The connection to be made may be electrical (such as low power for gauges or other instrumentation or high power for powering equipment such as a down hole pump) or optical or a mixture of the two. A preferred connector, having first and second connector parts for use in the connector assembly, is described in GB-A-2 192 316.

Another cause of an initial angular misalignment of the first connector part, in addition to the downward tilting mentioned above, may be an eccentric load applied by a cable extending from the rear of the first connector part. In many cases, the problem of an initial angular misalignment is overcome, as the desired final orientation of the first connector part can be achieved by the application of a correcting lateral force by the second connector part as the two are brought into engagement. The pivotal mounting enables this to be achieved. However, in situations where the length of the first connector part projecting forwardly of the mounting is relatively long (as in the case for example of a non-radial entry to a tubing hanger mentioned above), there is a corresponding increased effect of any angular misalignment at the front end of the first connector part, where it first engages with the second connector part during the forward stroke of the carriage. In an extreme case, it may not be possible to achieve connection.

Preferably, therefore, the mounting is such as to centre and align the first connector part along a predetermined axis when the carriage is in the retracted position. Such an arrangement ensures that the first connector part is in the proper orientation relative to the carriage, despite any forces applied to the first connector part by its own weight or a cable connected to it. There may of course still be misalignment between the first and second connector parts, caused by misalignment of the carriage relative to the second connector part, but this will normally be small and readily correctable during the connection process.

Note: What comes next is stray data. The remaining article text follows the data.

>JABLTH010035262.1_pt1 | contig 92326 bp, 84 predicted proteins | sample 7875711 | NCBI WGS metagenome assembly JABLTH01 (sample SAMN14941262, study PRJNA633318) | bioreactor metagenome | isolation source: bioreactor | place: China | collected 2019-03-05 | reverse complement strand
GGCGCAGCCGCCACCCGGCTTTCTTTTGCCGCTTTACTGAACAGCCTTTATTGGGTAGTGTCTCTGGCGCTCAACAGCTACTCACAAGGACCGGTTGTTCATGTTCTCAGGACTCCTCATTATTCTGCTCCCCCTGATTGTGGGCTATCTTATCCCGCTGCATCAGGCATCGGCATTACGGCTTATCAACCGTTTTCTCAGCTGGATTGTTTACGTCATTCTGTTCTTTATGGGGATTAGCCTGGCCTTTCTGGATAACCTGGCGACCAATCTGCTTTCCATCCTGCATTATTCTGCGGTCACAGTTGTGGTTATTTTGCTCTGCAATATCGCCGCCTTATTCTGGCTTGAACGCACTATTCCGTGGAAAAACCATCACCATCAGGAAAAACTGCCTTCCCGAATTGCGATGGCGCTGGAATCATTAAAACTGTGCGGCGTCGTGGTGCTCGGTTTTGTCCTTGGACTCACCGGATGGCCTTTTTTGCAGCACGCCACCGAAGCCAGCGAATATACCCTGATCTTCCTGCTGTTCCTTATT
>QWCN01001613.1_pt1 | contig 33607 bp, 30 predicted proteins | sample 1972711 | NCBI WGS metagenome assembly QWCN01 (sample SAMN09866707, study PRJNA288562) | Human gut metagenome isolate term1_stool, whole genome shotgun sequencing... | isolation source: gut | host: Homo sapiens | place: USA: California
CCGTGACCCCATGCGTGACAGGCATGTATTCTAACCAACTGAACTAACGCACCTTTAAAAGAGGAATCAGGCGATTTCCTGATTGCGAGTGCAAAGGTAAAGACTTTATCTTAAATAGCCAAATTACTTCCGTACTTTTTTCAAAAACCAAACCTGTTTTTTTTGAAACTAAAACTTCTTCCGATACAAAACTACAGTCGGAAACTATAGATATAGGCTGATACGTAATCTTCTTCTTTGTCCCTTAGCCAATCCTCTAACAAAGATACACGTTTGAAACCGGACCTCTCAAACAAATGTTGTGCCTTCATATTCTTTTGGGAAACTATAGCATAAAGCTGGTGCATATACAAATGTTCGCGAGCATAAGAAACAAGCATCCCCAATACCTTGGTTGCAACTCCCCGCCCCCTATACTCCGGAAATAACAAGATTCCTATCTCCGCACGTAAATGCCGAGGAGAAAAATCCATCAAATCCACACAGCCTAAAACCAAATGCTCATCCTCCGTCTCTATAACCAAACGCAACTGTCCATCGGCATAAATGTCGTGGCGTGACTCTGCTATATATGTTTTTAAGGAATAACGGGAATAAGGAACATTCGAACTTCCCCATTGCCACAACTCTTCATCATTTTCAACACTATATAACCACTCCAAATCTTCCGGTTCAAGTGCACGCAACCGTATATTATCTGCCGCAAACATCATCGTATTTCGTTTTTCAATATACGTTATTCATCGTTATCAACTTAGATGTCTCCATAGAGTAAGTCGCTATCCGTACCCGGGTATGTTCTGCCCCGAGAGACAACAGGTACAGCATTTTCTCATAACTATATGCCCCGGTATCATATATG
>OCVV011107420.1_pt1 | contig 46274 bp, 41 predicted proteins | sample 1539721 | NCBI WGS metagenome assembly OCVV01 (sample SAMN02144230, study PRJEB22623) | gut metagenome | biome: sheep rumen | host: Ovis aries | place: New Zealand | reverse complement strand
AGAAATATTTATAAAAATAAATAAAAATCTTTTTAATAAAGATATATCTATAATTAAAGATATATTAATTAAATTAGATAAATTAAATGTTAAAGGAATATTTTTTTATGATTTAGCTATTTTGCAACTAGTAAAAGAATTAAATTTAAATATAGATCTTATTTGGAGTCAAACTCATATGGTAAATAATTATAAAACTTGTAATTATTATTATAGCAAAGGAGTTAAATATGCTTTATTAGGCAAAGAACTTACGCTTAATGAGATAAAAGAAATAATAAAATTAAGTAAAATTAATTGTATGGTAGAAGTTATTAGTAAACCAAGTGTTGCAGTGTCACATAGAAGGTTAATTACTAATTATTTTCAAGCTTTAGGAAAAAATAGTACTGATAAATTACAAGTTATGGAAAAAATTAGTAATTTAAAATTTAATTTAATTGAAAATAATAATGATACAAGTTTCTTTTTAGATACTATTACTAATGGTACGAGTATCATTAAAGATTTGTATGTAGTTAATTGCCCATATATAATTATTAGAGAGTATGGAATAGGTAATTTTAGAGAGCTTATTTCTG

Apart from an angular misalignment relative to the axial direction there may be a lateral offset and therefore preferably the mounting of the first connector part is such as to permit lateral movement of the first connector part relative to the carriage.

In a preferred arrangement the first connector part is resiliently mounted by the carriage. This can be useful in achieving a proper connection between the first and second connector parts. For example, the assembly can be designed such that the first and second connector parts are fully connected and seated against each other slightly before the carriage completes its forward stroke to the forward position, with the additional movement of the carriage being permitted by the resilience of the mounting. Thus the carriage can be arranged to move forward by more than the first connector part, reducing the chance that there will not be a proper connection because of manufacturing errors or because of debris preventing the carriage from completing its forward stroke.